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Aloe vera - myth or medicine?

Peter Atherton
Director of the Tyringham Naturopathic Clinic

Aloe vera is one of the most widely used herbal agents. Modern physicians, knowing little about it, are generally reluctant to recommend its use, but its healing properties have been known for thousands of years. Evidence supporting the use of aloe was discovered on a Mesopotamian clay tablet dated 2100 BC. The plant was known not only to the Egyptians but also to Roman, Greek, Arab and Indian cultures and many famous physicians of earlier times.
Aloe's many nicknames, such as "the burn plant" and "the medicine plant", suggest that within its leaves resides a potent medicine. The aloe leaf has an outer rind, green and waxy, below which are tubules containing the sap. Next comes a mucilaginous polysaccharide layer that contains the inner gel. The 1-1.5% of solid matter contains 75 known ingredients, which synergistically produce some remarkable effects.
There is confusion about the properties of the sap of the aloe leaf, commonly known as "bitter aloes", and those of the inner gel. Bitter aloes contains anthraquinones (aloin), which are responsible both for its taste and its stunning laxative effect (anthraquinones also occur in senna and cascara). Aloin was used medicinally by ancient physicians as an efficient vermifuge, killing gut parasites, and also by my grandmother, who painted it on my nails in an attempt to stop me biting them! Pregnant women are often advised to avoid ingesting aloe vera, because of aloin's reputed abortifacient effect; this is mistaken advice, because modern aloe vera products contain either no aloin or just minute traces and are quite safe.

Beneficial effects of aloe
Aloe vera works in two main areas, on epithelial tissue and the immune system, and it is used in oral and topical formulations.(1) It is widely accepted that the reduced nutrient content of today's foods can lead to deficiencies in trace elements and other micronutrients that adversely affect many enzyme systems. By drinking aloe vera gel, this imbalance can be redressed and the absorption of food improved.(2)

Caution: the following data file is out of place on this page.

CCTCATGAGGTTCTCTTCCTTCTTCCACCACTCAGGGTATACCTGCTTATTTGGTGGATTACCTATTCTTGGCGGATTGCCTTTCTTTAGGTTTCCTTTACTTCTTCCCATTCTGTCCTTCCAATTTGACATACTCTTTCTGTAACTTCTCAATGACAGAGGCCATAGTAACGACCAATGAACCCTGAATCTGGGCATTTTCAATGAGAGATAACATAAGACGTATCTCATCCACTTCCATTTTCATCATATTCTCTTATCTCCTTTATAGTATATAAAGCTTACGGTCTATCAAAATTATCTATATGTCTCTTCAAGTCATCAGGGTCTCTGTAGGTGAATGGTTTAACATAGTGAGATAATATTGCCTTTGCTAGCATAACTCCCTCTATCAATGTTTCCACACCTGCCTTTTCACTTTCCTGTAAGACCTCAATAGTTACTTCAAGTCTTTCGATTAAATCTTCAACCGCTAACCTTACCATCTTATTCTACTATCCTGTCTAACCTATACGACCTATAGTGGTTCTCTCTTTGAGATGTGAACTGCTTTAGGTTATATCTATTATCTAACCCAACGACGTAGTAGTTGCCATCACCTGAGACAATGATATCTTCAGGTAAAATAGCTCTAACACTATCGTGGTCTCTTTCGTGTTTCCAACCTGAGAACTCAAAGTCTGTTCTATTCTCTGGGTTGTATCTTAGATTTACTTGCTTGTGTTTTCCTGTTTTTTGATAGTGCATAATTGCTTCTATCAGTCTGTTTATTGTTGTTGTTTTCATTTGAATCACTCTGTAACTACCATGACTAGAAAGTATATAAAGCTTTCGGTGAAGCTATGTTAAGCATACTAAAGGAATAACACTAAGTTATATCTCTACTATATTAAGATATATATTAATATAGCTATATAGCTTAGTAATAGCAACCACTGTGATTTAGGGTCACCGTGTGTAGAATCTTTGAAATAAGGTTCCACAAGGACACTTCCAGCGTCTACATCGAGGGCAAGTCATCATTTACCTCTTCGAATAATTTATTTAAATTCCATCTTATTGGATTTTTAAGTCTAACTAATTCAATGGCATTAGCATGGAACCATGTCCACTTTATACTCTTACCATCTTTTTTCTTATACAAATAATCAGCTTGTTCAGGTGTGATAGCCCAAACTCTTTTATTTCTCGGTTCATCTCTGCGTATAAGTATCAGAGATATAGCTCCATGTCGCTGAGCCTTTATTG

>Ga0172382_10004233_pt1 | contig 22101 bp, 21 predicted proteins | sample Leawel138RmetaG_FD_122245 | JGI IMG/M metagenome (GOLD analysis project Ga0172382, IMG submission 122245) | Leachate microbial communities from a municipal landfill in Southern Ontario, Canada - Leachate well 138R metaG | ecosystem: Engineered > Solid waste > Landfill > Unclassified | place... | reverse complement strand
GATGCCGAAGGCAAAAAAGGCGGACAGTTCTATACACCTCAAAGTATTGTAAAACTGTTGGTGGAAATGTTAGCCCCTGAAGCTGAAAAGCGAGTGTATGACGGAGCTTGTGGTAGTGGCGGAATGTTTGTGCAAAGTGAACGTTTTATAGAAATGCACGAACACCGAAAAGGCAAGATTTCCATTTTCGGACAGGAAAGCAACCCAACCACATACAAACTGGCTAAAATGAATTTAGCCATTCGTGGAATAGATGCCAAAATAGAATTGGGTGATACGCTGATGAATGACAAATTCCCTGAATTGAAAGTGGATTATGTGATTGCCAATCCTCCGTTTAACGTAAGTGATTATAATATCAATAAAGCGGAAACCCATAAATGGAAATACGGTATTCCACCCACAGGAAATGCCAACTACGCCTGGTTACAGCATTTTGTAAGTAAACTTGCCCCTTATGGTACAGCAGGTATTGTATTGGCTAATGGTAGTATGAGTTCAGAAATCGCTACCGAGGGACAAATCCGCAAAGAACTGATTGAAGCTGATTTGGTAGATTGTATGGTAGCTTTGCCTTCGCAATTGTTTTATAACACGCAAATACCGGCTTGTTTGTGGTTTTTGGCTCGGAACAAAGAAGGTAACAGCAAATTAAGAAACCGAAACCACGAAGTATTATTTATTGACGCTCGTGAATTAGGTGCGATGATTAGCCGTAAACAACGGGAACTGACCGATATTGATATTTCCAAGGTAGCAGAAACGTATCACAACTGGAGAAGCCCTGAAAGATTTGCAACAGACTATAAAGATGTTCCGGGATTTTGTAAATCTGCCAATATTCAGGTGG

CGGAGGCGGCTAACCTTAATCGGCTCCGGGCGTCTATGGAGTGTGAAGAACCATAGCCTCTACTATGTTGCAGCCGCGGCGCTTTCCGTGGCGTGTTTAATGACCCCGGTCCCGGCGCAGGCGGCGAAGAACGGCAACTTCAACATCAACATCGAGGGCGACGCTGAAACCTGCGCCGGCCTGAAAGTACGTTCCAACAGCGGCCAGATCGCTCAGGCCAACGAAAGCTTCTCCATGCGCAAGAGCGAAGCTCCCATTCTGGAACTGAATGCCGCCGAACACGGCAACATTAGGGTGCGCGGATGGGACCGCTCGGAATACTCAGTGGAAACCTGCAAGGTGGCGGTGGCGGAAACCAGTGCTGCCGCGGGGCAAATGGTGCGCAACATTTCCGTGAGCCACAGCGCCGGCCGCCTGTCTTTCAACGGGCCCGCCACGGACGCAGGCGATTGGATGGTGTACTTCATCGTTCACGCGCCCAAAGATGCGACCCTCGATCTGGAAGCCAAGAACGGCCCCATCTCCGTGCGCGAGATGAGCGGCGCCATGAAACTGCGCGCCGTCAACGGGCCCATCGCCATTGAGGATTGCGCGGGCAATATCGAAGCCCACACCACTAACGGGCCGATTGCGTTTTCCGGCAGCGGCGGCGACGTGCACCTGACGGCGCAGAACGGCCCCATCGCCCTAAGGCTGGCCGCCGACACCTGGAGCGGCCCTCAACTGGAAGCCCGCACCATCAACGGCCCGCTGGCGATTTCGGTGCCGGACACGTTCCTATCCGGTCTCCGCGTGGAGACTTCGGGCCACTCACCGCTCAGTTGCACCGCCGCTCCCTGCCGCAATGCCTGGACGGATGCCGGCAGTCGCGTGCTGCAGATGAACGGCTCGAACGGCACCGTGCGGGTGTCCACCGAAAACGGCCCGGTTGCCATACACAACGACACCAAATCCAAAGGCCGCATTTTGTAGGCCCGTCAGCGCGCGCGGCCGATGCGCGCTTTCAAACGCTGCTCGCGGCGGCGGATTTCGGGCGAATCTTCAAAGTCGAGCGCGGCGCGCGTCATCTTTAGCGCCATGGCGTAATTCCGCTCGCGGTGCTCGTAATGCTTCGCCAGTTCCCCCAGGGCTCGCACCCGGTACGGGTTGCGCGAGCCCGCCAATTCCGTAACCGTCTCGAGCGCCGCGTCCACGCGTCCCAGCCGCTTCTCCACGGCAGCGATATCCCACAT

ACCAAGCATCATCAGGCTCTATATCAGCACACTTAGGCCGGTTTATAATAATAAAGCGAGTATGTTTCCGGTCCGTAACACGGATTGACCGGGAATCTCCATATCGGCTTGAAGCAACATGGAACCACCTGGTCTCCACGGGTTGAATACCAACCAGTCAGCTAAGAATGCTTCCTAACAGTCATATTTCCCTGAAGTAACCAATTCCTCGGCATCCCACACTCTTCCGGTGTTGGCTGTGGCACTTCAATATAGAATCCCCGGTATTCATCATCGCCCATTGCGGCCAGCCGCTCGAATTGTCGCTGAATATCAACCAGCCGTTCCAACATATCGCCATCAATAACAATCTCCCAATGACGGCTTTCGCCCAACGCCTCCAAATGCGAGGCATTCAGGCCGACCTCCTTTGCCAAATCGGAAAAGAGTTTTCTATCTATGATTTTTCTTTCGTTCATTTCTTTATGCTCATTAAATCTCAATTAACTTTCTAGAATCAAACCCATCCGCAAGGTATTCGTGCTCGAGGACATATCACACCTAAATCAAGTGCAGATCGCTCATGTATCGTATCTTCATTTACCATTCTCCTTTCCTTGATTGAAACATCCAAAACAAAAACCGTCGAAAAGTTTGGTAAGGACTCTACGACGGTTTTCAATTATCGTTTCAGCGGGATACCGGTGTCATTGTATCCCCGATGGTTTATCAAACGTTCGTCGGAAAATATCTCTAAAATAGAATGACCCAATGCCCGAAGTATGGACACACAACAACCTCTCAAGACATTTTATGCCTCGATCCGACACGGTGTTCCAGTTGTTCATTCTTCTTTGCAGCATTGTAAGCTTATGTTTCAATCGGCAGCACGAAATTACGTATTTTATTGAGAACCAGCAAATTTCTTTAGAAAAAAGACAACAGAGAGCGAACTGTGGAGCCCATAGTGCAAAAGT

The polysaccharide glucomannan, present in the mucilage layer of aloe vera leaves, has been shown in vitro to have an immunomodulatory effect on the cytokine system. It is for this action, together with its natural anti-inflammatory and analgesic effects, that aloe vera is used in complementary therapy to help sufferers with immune-mediated disorders such as rheumatoid arthritis, lupus, ulcerative colitis and psoriasis. Its use may result in the need for less medication, and a recent British clinical trial showed the beneficial effect of aloe vera gel over placebo in ulcerative colitis.(3)
Topical aloe vera products, provided they are formulated with enough active ingredient, have a natural moisturising effect, easily penetrating the skin and mucous membranes. By virtue of their anti-inflammatory and broad antimicrobial activity and stimulatory effect on cell growth, especially fibroblasts, they speed up the healing of damaged epithelial tissue by up to 30%.(4,5) Topical aloe vera preparations are therefore a safe and effective alternative to moisturisers and steroids in the treatment of common skin conditions such as dermatitis, eczema and psoriasis, but can also be used effectively to manage fungal conditions, urticaria and even acne rosacea.
I will leave it to Christopher Colombus to sum up. He said: "Four vegetables are indispensable for the wellbeing of man: wheat, the grape, the olive and the aloe. The first nourishes him, the second raises his spirit, the third brings him harmony and the fourth cures him."


  1. Atherton PG. The essential aloe vera: the actions and the evidence. Bucks: Mill Enterprises; 1997.
  2. Bland J. Prevent Med 1985;14:152-4.
  3. Langmead L, Makins RJ, Rampton DS. Aliment Pharmacol Ther 2004;19:739-47.
  4. Choi SW, Son BW, Son YS, et al.Br J Dermatol 2001;145:535-45.
  5. Danhof IE, McAnalley BH. Drug Cosmetic Ind 1983;133:54-196.